Values works better than arbitrary standards.
No matter how we characterize our personal spending, a hypothetical Financial Morality Analyst could always go through our purchase histories and find evidence that we are consuming conspicuously, wasting money on things we don’t need, attempting to fill voids in our souls with material goods, etc.
Yet at the same time some people clearly are more wasteful, status-driven, materialistic etc. in their consumer habits than others, and it seems socially counterproductive to remove a basis from which those people can be criticized. On what, then, can this basis be built?
My inclination is to say that people’s spending should be (hypothetically) judged not against some arbitrary standard we project onto others—perhaps because we are secretly guilty about our own spending—but that people’s spending should be judged against their own stated values. If you are someone who values status above all else, and your spending reflects that, then there is no moral problem with your spending. (There might be a moral problem with your values, but that is a different issue.) If you are someone who values simplicity and enjoyment of life, but you are spending as though you value status, then it can be said there is a moral problem with your spending.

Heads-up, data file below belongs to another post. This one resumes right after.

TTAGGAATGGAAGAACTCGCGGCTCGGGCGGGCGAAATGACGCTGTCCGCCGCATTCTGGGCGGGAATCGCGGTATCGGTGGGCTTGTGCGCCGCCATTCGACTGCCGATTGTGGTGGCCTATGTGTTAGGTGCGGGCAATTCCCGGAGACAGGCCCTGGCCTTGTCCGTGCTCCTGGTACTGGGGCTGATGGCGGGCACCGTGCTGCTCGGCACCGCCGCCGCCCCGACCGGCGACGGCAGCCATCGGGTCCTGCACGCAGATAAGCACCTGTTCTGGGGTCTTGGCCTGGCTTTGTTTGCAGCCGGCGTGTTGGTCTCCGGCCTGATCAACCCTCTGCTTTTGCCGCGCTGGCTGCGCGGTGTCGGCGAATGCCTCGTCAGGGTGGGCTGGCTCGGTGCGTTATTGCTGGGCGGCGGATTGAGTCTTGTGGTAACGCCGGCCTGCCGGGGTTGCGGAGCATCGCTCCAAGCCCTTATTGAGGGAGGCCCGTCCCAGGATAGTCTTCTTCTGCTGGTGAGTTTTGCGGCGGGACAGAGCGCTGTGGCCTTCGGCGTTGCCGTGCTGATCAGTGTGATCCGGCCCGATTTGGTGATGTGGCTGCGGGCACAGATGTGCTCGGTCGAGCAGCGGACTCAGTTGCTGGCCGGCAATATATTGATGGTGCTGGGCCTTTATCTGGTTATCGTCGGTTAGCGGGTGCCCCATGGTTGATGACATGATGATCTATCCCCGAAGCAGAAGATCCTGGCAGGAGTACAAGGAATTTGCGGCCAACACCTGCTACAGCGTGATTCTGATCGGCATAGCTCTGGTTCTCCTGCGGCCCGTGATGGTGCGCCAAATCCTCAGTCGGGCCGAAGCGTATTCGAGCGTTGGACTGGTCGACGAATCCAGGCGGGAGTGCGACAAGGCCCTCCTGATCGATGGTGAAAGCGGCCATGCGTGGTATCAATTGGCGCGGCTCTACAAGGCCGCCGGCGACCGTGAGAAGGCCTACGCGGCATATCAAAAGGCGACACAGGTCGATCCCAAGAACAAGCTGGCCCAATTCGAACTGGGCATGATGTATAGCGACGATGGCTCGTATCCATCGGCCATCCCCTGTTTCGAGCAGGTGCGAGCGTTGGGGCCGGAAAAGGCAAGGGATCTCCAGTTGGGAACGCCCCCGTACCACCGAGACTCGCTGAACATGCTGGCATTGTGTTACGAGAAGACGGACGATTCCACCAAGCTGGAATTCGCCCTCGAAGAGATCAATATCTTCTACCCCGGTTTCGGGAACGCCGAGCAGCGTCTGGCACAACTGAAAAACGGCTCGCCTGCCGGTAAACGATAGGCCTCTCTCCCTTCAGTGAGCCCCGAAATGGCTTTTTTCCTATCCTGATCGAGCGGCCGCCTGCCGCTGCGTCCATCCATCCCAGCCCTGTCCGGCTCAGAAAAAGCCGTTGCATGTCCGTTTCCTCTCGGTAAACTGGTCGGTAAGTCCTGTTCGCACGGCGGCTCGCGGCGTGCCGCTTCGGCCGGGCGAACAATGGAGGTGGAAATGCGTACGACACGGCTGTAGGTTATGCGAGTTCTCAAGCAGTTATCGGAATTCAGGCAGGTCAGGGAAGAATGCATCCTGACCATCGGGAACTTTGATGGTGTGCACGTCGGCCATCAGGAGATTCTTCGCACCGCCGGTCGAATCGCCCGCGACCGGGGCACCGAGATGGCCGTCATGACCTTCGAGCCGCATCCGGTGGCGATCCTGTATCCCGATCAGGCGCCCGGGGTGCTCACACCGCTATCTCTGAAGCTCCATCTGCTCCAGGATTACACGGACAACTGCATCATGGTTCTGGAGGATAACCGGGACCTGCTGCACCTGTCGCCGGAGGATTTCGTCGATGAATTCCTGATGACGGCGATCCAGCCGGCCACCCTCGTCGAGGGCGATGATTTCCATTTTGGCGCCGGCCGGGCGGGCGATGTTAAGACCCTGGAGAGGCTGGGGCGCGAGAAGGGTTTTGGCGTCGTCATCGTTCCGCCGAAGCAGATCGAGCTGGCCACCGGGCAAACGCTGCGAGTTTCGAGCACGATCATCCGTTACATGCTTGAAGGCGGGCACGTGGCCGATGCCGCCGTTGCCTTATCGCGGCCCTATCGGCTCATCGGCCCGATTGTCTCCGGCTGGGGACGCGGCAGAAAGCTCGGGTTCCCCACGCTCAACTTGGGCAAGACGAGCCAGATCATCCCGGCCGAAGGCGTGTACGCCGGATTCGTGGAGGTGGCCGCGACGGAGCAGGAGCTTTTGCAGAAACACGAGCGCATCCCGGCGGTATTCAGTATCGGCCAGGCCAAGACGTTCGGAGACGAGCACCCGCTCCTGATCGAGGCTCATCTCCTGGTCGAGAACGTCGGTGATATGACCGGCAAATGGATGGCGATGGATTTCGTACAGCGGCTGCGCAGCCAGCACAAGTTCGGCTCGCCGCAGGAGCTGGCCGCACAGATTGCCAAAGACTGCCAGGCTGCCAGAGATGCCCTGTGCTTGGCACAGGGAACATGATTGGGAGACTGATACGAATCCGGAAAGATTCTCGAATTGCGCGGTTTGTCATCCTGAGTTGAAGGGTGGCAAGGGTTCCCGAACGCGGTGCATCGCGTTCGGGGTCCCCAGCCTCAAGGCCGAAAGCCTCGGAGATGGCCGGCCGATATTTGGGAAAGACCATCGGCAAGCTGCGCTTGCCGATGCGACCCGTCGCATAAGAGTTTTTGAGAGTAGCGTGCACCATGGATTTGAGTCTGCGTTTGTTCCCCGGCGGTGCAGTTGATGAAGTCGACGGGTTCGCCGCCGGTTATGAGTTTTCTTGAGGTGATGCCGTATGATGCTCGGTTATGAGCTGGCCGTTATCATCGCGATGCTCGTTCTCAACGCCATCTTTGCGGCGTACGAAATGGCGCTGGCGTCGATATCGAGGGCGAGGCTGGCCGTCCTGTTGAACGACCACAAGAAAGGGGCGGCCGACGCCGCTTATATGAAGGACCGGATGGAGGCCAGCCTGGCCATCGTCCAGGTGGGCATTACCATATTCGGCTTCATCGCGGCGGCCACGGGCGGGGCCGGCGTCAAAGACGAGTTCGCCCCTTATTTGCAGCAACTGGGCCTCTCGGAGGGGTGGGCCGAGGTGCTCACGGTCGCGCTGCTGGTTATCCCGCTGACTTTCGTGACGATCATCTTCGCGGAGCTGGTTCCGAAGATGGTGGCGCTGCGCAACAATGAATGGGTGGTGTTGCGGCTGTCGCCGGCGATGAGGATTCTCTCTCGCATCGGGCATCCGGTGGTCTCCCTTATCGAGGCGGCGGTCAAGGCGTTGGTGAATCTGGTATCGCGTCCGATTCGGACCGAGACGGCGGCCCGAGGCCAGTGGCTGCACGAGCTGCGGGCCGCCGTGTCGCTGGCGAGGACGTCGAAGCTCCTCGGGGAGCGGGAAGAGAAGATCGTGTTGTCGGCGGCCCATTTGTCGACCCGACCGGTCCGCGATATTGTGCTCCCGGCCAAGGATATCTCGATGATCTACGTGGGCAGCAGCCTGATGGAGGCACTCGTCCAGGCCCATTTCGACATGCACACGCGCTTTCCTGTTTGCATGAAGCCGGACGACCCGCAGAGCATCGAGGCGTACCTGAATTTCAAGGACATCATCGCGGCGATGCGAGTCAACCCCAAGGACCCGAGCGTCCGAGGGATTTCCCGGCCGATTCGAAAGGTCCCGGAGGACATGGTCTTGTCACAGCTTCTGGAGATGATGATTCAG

It therefore becomes important to have a framework by which to understand and articulate our values. I’m not certain whether our society has such a framework, or at least an effective one we can all use and understand.